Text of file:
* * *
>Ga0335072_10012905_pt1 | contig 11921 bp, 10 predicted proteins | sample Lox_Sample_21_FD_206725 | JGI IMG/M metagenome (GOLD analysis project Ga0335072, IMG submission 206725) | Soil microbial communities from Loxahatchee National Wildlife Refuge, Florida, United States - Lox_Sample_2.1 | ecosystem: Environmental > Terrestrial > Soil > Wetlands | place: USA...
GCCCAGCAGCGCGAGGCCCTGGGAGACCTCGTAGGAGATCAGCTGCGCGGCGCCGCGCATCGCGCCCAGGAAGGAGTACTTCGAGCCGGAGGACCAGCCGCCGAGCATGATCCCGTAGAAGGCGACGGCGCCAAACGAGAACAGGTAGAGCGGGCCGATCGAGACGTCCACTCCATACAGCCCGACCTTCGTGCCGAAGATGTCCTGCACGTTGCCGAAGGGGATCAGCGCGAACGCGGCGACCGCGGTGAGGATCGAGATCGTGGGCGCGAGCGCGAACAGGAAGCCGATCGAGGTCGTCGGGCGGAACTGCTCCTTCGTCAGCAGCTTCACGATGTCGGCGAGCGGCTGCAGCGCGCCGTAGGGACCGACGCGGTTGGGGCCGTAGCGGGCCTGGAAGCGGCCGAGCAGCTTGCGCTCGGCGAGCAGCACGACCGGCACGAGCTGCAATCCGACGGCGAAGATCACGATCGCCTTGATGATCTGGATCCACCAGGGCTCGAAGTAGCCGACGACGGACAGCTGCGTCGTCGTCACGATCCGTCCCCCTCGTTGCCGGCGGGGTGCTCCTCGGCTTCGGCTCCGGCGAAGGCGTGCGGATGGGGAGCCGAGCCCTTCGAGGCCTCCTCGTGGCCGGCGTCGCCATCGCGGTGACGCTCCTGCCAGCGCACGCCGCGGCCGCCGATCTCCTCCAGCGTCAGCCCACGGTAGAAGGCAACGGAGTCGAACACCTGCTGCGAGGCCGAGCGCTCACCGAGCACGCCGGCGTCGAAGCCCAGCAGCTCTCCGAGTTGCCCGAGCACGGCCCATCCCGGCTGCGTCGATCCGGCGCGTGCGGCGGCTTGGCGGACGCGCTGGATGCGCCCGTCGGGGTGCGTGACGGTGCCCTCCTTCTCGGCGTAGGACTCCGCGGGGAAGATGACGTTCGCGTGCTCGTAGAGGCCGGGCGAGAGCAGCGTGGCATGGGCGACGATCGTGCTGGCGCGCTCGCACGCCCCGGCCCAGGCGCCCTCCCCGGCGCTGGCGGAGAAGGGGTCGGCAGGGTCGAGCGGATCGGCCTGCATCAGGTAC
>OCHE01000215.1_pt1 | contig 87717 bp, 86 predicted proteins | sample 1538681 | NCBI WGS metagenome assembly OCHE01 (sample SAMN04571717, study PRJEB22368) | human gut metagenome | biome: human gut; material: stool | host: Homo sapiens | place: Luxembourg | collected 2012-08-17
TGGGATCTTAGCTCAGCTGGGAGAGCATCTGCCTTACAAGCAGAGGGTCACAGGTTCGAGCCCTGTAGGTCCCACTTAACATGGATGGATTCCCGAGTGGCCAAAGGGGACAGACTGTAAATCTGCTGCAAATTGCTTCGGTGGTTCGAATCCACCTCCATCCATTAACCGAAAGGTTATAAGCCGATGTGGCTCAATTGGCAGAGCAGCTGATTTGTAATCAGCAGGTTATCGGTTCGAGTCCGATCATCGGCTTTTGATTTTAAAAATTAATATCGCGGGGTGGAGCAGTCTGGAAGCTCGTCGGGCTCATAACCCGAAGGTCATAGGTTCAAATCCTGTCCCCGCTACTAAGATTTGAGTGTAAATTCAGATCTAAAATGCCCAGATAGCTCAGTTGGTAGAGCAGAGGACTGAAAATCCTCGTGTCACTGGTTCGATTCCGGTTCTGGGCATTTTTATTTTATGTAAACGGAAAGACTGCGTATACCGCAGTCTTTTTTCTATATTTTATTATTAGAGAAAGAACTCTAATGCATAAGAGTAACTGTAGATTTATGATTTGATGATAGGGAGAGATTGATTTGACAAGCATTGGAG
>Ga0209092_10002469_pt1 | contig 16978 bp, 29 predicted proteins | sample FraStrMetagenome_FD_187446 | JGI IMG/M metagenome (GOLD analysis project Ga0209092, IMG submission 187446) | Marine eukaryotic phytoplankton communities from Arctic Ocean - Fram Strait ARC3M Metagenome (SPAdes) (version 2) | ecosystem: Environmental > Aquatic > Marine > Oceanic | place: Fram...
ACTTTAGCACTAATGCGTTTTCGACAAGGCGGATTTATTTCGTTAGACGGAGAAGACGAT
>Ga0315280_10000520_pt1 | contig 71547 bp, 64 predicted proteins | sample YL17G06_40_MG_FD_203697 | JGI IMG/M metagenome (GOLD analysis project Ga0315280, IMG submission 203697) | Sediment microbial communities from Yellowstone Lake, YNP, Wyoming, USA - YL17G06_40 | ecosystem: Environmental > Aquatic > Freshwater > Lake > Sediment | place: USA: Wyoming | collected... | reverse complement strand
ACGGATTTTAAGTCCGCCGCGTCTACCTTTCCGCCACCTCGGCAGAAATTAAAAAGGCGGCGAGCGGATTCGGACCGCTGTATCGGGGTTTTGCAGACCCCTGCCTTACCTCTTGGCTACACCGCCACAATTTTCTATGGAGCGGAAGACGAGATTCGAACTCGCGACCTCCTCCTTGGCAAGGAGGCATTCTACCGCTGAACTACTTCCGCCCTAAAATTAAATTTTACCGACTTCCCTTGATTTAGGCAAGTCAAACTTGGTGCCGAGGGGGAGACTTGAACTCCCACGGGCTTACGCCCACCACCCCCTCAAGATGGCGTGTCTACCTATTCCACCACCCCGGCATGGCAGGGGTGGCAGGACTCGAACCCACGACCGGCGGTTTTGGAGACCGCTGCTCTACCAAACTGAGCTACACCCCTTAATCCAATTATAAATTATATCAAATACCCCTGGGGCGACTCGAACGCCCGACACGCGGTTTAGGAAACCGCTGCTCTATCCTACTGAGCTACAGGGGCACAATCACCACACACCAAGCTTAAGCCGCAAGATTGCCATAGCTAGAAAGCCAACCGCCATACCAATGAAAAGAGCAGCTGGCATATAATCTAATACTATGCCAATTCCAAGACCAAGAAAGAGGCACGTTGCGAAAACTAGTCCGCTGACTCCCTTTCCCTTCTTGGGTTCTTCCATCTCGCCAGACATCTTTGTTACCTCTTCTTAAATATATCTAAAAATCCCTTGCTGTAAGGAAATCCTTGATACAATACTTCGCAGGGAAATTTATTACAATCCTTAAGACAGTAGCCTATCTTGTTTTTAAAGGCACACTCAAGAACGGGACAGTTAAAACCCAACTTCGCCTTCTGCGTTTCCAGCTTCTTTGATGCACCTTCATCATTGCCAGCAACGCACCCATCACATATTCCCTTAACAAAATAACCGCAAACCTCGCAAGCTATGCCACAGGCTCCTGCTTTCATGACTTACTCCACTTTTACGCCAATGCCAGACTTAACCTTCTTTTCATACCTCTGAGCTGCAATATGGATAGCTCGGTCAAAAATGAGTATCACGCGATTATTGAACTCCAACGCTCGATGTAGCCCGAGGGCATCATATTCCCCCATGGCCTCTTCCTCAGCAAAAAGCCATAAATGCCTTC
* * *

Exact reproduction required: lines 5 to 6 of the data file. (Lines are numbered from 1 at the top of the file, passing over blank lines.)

>Ga0209092_10002469_pt1 | contig 16978 bp, 29 predicted proteins | sample FraStrMetagenome_FD_187446 | JGI IMG/M metagenome (GOLD analysis project Ga0209092, IMG submission 187446) | Marine eukaryotic phytoplankton communities from Arctic Ocean - Fram Strait ARC3M Metagenome (SPAdes) (version 2) | ecosystem: Environmental > Aquatic > Marine > Oceanic | place: Fram...
ACTTTAGCACTAATGCGTTTTCGACAAGGCGGATTTATTTCGTTAGACGGAGAAGACGAT